There’s no doubt that the simplest lifestyle intervention we can advise for both our at-risk pre-myopes and progressing myopes is to spend more time outdoors. This data first came to prominence in Rose et al’s 2008 paper, published in Ophthalmology, entitled conclusively that Outdoor activity reduces the prevalence of myopia in children. Over 4000 children (half aged 12 and the other half aged 6) participating in the Sydney Myopia Survey demonstrated that 12 year olds who spent more time outdoors and less time on near work had the most hyperopic refractions, with the reverse also being true – more near work and less outdoor time means a lower level of plus. This relationship was not shown for the 6 year old group. There was also no association between indoor sport and myopia, so the question begs – what defines the beneficial effect of outdoor time?
On discussion with savvy parents in clinical practice, there is a concern raised about UV exposure, especially here in Australia. One parent recently asked about indoor light – both her and her husband are myopic, and with her six-year-old only demonstrating R&L +0.25, he’s mostly likely heading the same way. This mum asked if she should ask for her son to be sat next to the window in class? Is brighter is better for indoor light? And what were the implications for an at-risk pre-myope wearing sunglasses, even if she couldn’t get her six year old to wear them yet?
It would appear that brightness rather than wavelength and hence UV exposure is the likely stronger link with myopia, with light levels outdoors (up to 100,000 lux) being up to 500 times brighter than indoor light. In their 2009 IOVS paper, which is available for free download from the IOVS website, Ashby et al revealed that chickens, when reared under strong indoor light without UV, showed dose-dependent propensity to retard development of form deprivation myopia.
In their 2012 IOVS paper, also available for free download, Sherwin et al showed that myopic adults had lower levels of long term ocular UV exposure, as measured by conjunctival autofluorescence, compared to non-myopic adults, which is evidence of these myopes spending less time outdoors, however this can be complicated by use of UV blocking clear and tinted spectacle lenses and contact lenses. Interestingly, Rose et al found in their Sydney Myopia Study that children of myopic parents spent less time outdoors. Lower amounts of outdoor time could be a consequence as much as a developmental factor in myopia.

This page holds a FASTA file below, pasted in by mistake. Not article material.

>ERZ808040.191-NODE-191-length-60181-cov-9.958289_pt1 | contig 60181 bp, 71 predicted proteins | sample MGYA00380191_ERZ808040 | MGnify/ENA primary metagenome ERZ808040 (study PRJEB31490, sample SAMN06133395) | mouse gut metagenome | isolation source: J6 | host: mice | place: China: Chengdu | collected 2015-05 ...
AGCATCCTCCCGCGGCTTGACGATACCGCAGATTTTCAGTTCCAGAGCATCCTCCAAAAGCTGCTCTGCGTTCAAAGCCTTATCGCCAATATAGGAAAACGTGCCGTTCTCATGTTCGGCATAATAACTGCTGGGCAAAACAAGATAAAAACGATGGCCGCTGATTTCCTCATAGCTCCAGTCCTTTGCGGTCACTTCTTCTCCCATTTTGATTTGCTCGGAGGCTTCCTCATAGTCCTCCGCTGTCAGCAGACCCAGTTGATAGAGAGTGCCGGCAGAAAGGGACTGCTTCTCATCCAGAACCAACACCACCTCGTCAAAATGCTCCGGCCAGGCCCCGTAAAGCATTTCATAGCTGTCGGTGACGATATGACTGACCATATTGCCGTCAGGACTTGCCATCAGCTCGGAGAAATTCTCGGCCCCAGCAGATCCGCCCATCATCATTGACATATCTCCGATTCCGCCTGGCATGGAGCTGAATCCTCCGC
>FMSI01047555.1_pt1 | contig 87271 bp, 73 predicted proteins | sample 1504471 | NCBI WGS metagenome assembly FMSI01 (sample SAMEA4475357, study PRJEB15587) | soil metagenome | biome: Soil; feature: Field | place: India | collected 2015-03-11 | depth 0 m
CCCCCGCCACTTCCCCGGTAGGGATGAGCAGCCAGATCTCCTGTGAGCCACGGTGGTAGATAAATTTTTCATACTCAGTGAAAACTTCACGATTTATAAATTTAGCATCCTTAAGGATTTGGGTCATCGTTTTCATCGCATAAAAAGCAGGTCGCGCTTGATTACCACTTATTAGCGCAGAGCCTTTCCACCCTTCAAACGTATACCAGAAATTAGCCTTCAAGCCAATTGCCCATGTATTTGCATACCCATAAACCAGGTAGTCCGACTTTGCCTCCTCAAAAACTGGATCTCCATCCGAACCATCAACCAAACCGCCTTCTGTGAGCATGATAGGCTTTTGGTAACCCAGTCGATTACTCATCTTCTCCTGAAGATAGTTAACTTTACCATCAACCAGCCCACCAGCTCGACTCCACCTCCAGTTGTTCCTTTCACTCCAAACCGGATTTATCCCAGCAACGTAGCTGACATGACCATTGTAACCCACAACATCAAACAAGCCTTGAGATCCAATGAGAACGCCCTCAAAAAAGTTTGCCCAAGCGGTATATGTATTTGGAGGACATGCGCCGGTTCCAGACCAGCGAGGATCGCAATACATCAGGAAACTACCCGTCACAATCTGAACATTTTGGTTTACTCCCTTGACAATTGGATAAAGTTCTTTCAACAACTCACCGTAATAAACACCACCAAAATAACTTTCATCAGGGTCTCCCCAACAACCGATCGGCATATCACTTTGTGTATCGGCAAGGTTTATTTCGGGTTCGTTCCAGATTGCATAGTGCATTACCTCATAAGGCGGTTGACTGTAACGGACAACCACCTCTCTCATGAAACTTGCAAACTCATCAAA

So for our savvy concerned parent, it’s likely that sitting closer to the window will be helpful to her son, even though clear glass does block a majority of incident UVA and UVB light. Wearing sunglasses blocks UV exposure and reduces brightness, but on a sunny day it’s likely that an 85% tint sunglass lens is still able to let through as much brightness, and likely more than typical bright domestic light.
A clear retinal image could also be just as important as bright light – in another chicken-blinding experiment published in the open access journal PLoS ONE, Weizhong et al reared chickens with monocular diffusers to induce form deprivation myopia to find that they only received a protective benefit from bright light (15,000 lux) exposure when greater than 5 hours per day. This speaks to the role of retinal blur in myopia development and progression in children, particularly where due to binocular vision disorders like accommodative lag.
The alternative viewpoint is that of Ian Flitcroft, published in Progress in Retinal and Eye Research, who describes how the dioptric environment varies dramatically indoors. Sitting at this computer while I type this blog, focussed on the screen, my keyboard and fingers induce hyperopic blur on my inferior retina while the world beyond my screen induces myopic defocus. Several dioptres of variation from the optical infinity across my office to at least 2-3D of blur from my keyboard is possible. However once you’re outdoors and everything is beyond 3m distance, your retina enjoys a full field of optical infinity. Given the strong understanding of how the peripheral retina drives eye growth in both animal and human models, the benefit of outdoor time is likely to be a combination of the dioptric environment as well as brightness.
The clinical culmination of the above is that at least 90 minutes of average outdoor time per day for children is beneficial. UV protection is important and must be balanced with the visual and retinal stimulation provided by bright natural light. And for our bookworm myopic kids, we do need to tell them that taking your book or ipad outdoors doesn’t count as outdoor time!
I'm interested to hear your thoughts for discussion, so please leave your comments below.